On the chalkboard sign out front and in the Facebook page for the event, Sunday’s swan song for Rainey Street’s much-loved Blackheart Bar was dubbed “See You in Hell.” There was a let-it-all-out feel to the afternoon and evening, to be sure, but we thought local band Harvest Thieves might have nailed the title. Peeking at their set list as they took the backyard stage just after 9 p.m., we noticed it was titled: “Bye Bye Blackheart.”
More than a dozen acts, most of whom had played regularly at the venue over the years, signed on for half-hour finales that rotated between the bar’s dark indoor and bright outdoor stages from 5 p.m. till past midnight. They all wanted to say goodbye to a place that, as Harvest Thieves leader Cory Reinisch put it, “was the best thing that happened to this street.”
Many of the musicians worked at the Blackheart over the years as well. Reinisch even did some work behind the bar on Sunday before his band’s set. Corey Baum of Croy & the Boys mentioned that he used to work the door there. Mike Schoenfeld, who kicked things off just past 5 p.m. in the sunlight on the backyard stage, told amusing stories about watching baby raccoons cavorting on the roof, and that time he called the police on himself. (A missing motorcycle was involved.)
Mostly the vibe was celebratory, even as the bittersweetness of the moment was not lost on anyone — particularly co-owner Jeremy Murray, who described the day as an “emotional rollercoaster.” Erica Shamaly, manager of the city’s Music & Entertainment Division, noted that her office had offered help to the Blackheart owners if they wanted to start up again somewhere else, though it’s unclear at this point whether that might happen.
Out on the front porch was another example of the venue’s legacy. There for the taking were a handful of vinyl copies of Austin band Sweet Spirit’s album “Live at the Blackheart,” recorded here a few years ago. The band couldn’t be there on this final day, but with their offering, it was clear they were here in (sweet) spirit.
Inside, the band that followed Schoenfeld early on was an intriguing one. By Pass was a hip-hop collective blending members of Austin’s Mindz of a Different Kind and the group Nouvel R from Angers, France. Its very existence is an outgrowth of collaborative exchanges between the two cities in recent years, including an annual Austin-Angers Week that happens each year in the fall.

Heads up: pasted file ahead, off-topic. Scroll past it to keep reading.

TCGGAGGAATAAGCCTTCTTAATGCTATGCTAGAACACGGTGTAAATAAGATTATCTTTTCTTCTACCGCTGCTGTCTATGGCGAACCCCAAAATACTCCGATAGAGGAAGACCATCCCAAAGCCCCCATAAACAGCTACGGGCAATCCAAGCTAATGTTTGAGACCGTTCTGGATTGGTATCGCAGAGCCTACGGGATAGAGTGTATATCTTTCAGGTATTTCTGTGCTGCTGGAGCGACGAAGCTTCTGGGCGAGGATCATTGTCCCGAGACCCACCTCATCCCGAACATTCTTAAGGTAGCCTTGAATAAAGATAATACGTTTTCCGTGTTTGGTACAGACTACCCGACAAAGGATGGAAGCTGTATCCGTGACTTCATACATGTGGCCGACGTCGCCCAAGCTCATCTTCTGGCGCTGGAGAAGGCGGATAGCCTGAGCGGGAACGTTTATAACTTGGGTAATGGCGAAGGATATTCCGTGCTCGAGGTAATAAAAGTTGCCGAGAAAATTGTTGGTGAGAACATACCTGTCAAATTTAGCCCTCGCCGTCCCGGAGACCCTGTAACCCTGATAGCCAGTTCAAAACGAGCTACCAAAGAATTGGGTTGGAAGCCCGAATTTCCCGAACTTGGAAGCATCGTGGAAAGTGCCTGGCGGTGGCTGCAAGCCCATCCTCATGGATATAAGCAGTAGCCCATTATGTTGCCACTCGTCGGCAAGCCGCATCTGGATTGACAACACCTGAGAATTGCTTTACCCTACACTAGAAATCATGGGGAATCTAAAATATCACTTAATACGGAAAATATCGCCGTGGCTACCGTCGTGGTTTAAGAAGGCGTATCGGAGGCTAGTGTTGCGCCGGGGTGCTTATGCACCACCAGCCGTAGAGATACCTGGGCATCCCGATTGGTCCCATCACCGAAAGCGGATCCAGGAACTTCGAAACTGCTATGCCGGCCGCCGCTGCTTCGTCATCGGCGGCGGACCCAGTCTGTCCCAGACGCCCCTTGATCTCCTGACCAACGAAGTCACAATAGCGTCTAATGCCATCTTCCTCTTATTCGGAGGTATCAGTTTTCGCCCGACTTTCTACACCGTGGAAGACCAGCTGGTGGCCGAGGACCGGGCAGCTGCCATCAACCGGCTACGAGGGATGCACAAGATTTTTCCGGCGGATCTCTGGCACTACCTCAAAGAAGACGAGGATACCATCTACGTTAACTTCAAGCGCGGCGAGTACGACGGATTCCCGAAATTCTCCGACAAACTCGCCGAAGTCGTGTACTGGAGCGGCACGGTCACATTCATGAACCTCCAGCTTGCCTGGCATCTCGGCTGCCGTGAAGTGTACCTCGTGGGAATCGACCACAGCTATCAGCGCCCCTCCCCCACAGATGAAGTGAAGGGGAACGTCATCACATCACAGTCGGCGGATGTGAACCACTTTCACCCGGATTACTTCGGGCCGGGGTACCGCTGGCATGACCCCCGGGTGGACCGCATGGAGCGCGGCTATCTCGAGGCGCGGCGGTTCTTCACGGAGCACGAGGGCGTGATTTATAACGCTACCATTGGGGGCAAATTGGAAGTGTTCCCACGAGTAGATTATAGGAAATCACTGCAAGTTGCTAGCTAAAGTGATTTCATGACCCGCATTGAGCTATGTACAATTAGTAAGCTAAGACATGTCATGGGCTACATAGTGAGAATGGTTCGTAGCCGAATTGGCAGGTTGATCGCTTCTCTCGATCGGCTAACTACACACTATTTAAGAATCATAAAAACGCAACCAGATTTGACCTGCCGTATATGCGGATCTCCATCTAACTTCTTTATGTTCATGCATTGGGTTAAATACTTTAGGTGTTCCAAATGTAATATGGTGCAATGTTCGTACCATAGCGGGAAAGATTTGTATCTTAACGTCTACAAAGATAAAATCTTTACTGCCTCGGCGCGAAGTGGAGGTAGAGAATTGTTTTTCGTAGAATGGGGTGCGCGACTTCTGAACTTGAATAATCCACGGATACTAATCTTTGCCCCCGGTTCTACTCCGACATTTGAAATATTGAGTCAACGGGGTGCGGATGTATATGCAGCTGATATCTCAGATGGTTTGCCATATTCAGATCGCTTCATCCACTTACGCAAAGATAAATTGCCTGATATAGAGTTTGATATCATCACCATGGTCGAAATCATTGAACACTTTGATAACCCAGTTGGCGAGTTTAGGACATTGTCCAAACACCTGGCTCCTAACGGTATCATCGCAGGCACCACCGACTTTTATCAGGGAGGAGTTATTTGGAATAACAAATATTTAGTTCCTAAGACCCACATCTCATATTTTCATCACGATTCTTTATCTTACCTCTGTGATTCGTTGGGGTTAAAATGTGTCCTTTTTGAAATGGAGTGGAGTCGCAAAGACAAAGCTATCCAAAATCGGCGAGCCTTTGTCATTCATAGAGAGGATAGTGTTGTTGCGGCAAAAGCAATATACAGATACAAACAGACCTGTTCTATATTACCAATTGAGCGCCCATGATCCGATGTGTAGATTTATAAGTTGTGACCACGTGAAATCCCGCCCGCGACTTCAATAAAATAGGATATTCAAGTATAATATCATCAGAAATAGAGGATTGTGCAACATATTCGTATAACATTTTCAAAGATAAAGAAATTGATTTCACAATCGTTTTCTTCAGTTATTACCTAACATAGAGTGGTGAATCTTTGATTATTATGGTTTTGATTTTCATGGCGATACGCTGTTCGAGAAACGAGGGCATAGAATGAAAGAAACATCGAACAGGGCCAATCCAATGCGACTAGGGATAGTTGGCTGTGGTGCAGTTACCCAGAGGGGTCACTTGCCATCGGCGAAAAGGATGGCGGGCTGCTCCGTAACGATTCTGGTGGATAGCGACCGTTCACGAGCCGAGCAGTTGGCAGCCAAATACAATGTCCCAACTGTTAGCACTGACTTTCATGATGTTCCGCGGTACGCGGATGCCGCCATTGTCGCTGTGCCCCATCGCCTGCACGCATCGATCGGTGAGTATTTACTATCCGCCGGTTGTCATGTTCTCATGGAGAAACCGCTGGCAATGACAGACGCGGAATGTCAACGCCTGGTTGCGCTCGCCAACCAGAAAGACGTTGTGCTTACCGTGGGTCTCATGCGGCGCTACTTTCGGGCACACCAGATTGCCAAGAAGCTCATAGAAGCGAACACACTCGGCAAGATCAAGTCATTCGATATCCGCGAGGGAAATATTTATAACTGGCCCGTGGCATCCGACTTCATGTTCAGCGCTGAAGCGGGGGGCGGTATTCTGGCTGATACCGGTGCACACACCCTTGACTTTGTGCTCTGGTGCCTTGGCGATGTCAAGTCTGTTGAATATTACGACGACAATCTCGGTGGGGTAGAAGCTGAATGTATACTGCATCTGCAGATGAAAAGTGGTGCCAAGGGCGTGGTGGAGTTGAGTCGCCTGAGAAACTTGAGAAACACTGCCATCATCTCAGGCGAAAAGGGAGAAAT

The music rolled on with exemplary sets by Croy & the Boys outside, followed by an indoor set from rootsy singer-songwriter Christy Hays, who just released a new album on Friday. I departed for a short time after that in order to catch a special performance by Steve Kilbey, leader of Australian band the Church, with keyboardist Amanda Kramer at east side private club the Pershing. This was an unusually busy Sunday, with the final night of Levitation shows also taking place in the Red River District.
By the time I returned at 9 p.m., the Blackheart was at capacity, with a line stretching down the Rainey Street sidewalk of folks hoping for a chance to pay their last respects. Harvest Thieves were taking the stage with a massive lineup that included current and former members, resulting in a merry wall of five guitarists across the front at one point. The chorus of song “Your Damn Vanity” seemed especially appropriate for the evening: “Austin ain’t quite what she used to be, but then, neither are you and I.”
There was much more to come as the night wound down to a 1 a.m. acoustic duo performance by Not in the Face, which played the first show at the Blackheart six years ago. The line outside might also have been in part for the 10 p.m. set by Chasca, a full-on-costumed glam outfit that was reuniting just for this occasion. Drummer Wiley Koepp loaded in gear and wandered the grounds early on, his face painted but not yet in full costume. There would be “lots more glitter,” he assured, remembering the time that the fire marshal shut down one of the band’s shows at the Blackheart a few years ago.
I didn’t stay till the end, as there was another adieu to bid across the river at the Continental Gallery — which thankfully isn’t going away, but it is going to close on Sundays beginning next month. That means no more Sunday nights there with Jon Dee Graham’s ever-evolving Lo Jinx Orchestra, who closed this final chapter with a wonderful rendition of his song “Airplane.” Aboard for that final flight were his son William Harries Graham and Amy Cook on guitar, Andrew Duplantis on bass and Mike Meadows on drums, with Abra Moore’s haunting vocal swirls soaring above it all at stage right.
The good news: As the song ended, Graham informed the crowd that Lo Jinx would now be playing every Sunday from 7 p.m. to 9 p.m. at El Mercado Backstage. As always, Austin keeps changing. But it’s not all going away.